The City of Parksville has looked into the cost and process of cleaning up an area of Parksville beach. - File photo

Assessments needed before Parksville beach cleanup could get green light

Permits, reviews would cost city an estimated $164,000

The City of Parksville would have to organize an environmental assessment and other permitting before cleaning up an area of Parksville beach. The estimated cost to obtain authorization and approval is $164,000.

At a June 17 regular meeting, Parksville council received a staff report in response to a resolution which directed staff to explore options for the removal of logs, stumps, rocks and the addition of graded beach sand at the Parksville Community Park beach.

Council approved a motion introduced by Coun. Al Greir in April to direct staff to do a cost estimate and overview of process for undertaking a cleanup of Parksville beach.

RELATED: City of Parksville to look into cost, process of beach cleanup

The staff report states, based on the length and location of the project, both Department of Fisheries and Oceans Canada (DFO) and the Ministry of Forest, Lands, Natural Resource Operation and Rural Development (FLNRORD) would need to be consulted for their authorization or approval.

The review process identifies environmental interests such as aquatic, terrestrial and plant species, erosion, and impacts on water quality. A successful permit would show either no negative impacts or impacts that can be mitigated to a point that is reasonable based on the criticality of the project.

Preliminary review of the Department of Fisheries and Oceans Species at Risk Act suggests that a number of species at risk may be found in the project area (between McMillan Street North and Parksville Community Park breakwater), and investigations would also have to look at the habitat and species present in Carey Creek.

“Under the Department of Fisheries and Oceans Fisheries Act, a project that cannot avoid or mitigate serious harm to fish or fish habitat must go through the authorization process,” states the staff report.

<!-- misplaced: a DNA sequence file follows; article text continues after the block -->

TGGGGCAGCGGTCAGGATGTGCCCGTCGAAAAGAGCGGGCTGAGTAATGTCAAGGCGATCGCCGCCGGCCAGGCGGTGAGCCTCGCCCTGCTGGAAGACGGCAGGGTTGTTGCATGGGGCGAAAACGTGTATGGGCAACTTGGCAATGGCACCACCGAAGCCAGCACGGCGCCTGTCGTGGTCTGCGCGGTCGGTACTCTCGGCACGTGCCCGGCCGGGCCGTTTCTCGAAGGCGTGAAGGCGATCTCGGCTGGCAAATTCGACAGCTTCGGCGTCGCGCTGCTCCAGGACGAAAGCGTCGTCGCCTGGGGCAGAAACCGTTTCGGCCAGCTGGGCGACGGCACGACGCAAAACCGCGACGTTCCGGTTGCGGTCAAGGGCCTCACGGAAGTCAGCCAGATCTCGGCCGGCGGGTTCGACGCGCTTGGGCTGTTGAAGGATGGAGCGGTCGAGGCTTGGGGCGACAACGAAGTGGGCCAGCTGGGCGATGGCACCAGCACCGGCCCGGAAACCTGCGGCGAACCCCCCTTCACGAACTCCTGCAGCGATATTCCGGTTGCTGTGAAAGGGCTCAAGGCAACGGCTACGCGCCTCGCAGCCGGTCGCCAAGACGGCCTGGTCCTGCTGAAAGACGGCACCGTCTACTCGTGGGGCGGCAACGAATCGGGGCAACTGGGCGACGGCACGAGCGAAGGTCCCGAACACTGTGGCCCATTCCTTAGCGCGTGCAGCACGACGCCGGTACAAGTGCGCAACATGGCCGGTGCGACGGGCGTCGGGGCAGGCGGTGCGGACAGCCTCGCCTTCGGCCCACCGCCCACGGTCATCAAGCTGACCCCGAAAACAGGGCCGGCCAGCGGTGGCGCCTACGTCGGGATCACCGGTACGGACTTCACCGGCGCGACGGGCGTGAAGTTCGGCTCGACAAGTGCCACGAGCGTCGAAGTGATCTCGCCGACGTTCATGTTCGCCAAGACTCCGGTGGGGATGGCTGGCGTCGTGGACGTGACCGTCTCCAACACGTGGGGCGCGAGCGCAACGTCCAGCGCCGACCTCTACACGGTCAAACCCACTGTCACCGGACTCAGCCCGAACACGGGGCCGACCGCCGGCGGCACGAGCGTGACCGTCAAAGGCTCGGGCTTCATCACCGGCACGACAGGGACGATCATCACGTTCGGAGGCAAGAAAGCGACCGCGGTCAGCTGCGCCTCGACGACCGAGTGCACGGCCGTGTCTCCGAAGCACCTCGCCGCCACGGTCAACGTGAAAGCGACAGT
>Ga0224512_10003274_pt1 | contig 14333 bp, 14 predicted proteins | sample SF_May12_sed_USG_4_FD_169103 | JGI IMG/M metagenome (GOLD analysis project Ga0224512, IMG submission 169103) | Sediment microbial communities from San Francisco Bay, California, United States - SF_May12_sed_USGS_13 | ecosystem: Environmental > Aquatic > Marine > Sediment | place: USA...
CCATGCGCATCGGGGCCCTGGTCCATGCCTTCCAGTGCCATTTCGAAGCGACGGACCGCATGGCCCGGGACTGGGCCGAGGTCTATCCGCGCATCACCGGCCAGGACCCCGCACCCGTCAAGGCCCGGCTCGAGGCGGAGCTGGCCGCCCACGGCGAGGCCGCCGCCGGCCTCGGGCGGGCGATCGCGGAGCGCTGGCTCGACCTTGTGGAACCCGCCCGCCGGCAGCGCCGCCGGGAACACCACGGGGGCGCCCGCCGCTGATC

Potential at-risk species in the area include stellar sea lion, yelloweye rockfish, tope, leatherback sea turtle, harbour porpoise, killer whale, northern abalone, grey whale, humpback whale, bluntnose sixgill shark and basking sharks.

The project would also require co-ordination with the Regional District of Nanaimo as a 600-millimetre reinforced concrete sanitary sewer is also present within the project area.

“Removal of logs, stumps, grasses, and weeds along with raking may initiate erosion problems along the beach,” states the report.

In addition, according to British Columbia’s Environmental Assessment Act Reviewable Projects Regulation, an environmental field assessment to characterize the natural conditions is needed.

Costs and authorizations required to facilitate an application to undertake the proposed work include approximately $40,000 to $45,000 for environmental assessment, $2,500 for permitting efforts/paperwork, $10,000 for government liaison/project management, $100,000 for enhancement works (five-year commitment to make sure it was functioning as intended), $1,500 for annual cost to maintain paperwork/renewal of permits and $5,000 for a survey to determine the limits of the foreshore.

The project is not included within the 2019-2023 financial plan.

If the city received permission to go ahead with the authorization process, the next steps could be to consider capital and operating costs to perform the necessary work and further facilitate the decision-making process.

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